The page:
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A Painter Sheds New Light on OCD

An interview with artist and OCD advocate Cristi López.

Key points

  • The artistic process highlights unexpected insights about OCD.
  • The act of creating can help artists embrace the dynamic nature of the mind.
  • Exploring OCD from a place of curiosity, not fear, can lead to a more subtle understanding of the disorder.
Courtesy of Cristi López
Eats the Tail, 2024
Source: Courtesy of Cristi López

There's something magical in artist Cristi López's work that stands on its own. And yet, if you look closer, you'll find unexpected connections to her OCD advocacy that will delight and surprise you too.

I had a chance to sit down with López to chat about these fascinating connections and their implications for a new way of viewing OCD.

Michael Alcee: How did you come to the show's title, Anima?

Cristi López: Initially, I was intrigued by the closeness anima had to the word animal. Human/animal interaction is the most readily apparent motif of the show, and my work has long explored themes of femininity and psychology, so even a surface-level understanding of anima felt relevant. Upon further research, the title became even more fitting. From anima as Jung's concept of the feminine subconscious to its Latin translation as the "soul or animating principle," I realized that trusting my initial feeling led me to a wealth of inspiration and substance.

Like my relationship to OCD, I've learned to trust that meaning will disclose itself to me in the process. That's really opened things up for me.

MA: Yes, that's a novel take on OCD. It suggests that learning to trust your instincts and emotional associations can sometimes surprise you with unexpected gifts. It goes against the kind of absolute certainty that often dominates obsessional cycles.

Meaning emerges from what isn't at first wholly understood. It reminds me of poet John Keats's concept of negativity capability, the capacity to explore mystery and contradiction with delight rather than fear or concern.

That's almost the opposite of OCD, a way to transform the fear and terror of OCD into the creative obsession that comes with being a close observer of the world.

CL: I think we lose touch with trusting that place of not knowing. Making room for discovery along the way is more "feminine," covert, mysterious, and so important to embrace in the creative process. Embracing that side of myself has also been a vital part of my OCD recovery: learning to see a kind of wisdom and beauty in what at first blush might seem messy, ugly, or problematic.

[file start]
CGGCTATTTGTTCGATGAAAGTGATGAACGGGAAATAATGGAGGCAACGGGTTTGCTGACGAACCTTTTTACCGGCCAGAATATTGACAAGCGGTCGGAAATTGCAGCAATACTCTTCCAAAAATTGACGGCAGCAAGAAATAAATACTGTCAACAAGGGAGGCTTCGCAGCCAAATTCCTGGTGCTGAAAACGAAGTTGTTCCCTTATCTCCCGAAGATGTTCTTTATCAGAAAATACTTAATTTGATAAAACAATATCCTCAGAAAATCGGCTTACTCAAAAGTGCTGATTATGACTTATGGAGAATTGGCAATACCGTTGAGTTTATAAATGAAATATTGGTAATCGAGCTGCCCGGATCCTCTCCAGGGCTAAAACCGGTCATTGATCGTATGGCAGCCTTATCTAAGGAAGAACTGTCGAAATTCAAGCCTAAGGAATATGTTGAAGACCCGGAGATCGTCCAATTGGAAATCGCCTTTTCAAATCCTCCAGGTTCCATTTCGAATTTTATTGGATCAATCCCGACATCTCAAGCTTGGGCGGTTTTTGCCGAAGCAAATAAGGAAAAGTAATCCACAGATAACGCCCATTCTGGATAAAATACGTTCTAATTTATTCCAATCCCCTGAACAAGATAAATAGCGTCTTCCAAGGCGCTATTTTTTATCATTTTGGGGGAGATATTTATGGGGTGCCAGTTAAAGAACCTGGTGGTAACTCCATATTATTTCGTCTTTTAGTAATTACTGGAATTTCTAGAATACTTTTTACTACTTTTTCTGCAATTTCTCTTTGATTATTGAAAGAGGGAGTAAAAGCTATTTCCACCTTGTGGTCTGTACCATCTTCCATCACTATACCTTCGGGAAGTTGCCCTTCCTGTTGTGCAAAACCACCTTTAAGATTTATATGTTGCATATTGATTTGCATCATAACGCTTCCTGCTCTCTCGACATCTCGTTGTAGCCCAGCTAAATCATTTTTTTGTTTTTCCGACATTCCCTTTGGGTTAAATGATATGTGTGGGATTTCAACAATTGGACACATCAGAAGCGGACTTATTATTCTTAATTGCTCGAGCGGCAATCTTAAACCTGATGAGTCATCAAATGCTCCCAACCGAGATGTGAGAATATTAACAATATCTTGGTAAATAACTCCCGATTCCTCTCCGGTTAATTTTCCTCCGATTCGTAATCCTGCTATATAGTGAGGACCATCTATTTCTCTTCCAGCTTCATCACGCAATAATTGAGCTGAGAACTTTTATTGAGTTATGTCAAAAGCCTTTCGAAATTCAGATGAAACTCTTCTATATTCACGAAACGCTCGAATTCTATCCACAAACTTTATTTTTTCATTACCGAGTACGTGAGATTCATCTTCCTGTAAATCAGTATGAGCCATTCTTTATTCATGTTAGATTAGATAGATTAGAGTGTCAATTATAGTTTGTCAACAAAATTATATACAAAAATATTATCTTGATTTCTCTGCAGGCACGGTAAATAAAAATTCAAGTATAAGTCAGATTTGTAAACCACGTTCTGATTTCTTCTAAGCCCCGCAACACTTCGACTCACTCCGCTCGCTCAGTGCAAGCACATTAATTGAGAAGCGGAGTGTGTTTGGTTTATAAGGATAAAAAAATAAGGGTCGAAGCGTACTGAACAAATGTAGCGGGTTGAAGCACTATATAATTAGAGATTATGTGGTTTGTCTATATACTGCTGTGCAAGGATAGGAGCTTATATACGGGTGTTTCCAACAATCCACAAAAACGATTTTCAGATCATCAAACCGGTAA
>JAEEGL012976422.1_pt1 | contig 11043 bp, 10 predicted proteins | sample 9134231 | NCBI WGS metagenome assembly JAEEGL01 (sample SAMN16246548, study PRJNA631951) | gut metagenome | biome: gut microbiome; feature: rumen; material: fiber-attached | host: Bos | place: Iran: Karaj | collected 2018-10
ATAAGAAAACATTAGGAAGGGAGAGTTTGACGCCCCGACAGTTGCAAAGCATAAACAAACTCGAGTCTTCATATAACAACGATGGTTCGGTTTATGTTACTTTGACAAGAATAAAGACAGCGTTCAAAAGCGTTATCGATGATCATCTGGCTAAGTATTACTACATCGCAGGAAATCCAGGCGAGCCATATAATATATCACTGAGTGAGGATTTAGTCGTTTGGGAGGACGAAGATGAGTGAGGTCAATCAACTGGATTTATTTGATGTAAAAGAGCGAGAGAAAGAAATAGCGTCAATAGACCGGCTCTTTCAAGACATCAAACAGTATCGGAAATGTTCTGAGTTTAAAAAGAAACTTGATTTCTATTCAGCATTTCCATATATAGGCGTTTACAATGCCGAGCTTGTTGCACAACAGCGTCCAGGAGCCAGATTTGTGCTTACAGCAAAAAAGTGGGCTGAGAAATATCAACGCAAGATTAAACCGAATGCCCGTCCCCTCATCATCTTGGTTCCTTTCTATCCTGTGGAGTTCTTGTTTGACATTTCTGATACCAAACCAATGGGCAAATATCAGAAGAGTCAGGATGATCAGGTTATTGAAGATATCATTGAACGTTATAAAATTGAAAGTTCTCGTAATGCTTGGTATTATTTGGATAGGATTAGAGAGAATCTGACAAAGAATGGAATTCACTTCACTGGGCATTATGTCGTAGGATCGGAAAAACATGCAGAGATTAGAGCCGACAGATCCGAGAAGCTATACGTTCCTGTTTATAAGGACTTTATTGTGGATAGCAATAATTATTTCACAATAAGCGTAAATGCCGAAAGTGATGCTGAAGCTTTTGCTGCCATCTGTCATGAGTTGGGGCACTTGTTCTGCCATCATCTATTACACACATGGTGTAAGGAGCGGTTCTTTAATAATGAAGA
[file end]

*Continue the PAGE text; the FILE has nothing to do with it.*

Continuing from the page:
Source: Courtesy of Cristi López
Passing Through, 2024
Source: Courtesy of Cristi López

MA: Yes, I love this idea you're following that has such relevance to OCD treatment. Maybe we can trust the anima and the process more. Let's see what we can learn about the fuller story of your emotional experience by becoming more curious about where things take you.

Currently, many kinds of OCD treatments, especially exposure-response prevention, are singularly focused on the outcome. Habituate to whatever mystifies you rather than engaging a sort of dialogue and conversation with it. Internal family systems is one of the few OCD treatments that begins to come from this place of curiosity.

CL: As a creative with OCD, I've struggled with the feeling that I have to overexplain my art so that my intentions aren't misconstrued and that I've identified every bit of meaning (or else, it's meaningless!). I'm now at a place where the need to know doesn't feel as pressing. I recognize that my mind and the logical and analytical sides of my OCD were demanding control in an area where it was unwarranted.

MA: Yes, the mind needs to be in control, but the muse doesn't. I've always felt that OCD is a great reminder for all of us to make sure that the head and heart are more integrated and respectful of each other. The OCD mind prefers to have clear-cut distinctions and gets afraid when blurriness seems to threaten rather than enhance the picture.

But that's what I love about your work. It showcases that tendency in all of us to dialogue these sides, and most particularly, it shines a light on how OCD can be understood with much more subtlety.

Courtesy of Cristi López
Fruiting, 2024
Source: Courtesy of Cristi López

CL: Creating helps me continually embrace the dynamic nature of the mind; it is in a constant state of transformation. Nature itself is in a constant state of change, and we run into significant problems in stubborn attempts to bend it to our will. Animals, an integral part of the natural world, feel like an honest way of portraying visceral aspects of our internal landscape. Painting animals interacting with humans is an opportunity to engage in fuller and freer conversation with all these covert facets of ourselves.

MA: That's a lovely way of putting it. Your work does something that is essential in art and life. Moving back and forth between the literal and the metaphorical enables us to not only be more creative it allows us to be most fully ourselves. And whether we are talking about OCD or any other psychological disorder, it is that integration that allows us to connect back to anima, the animating principle within all of us.

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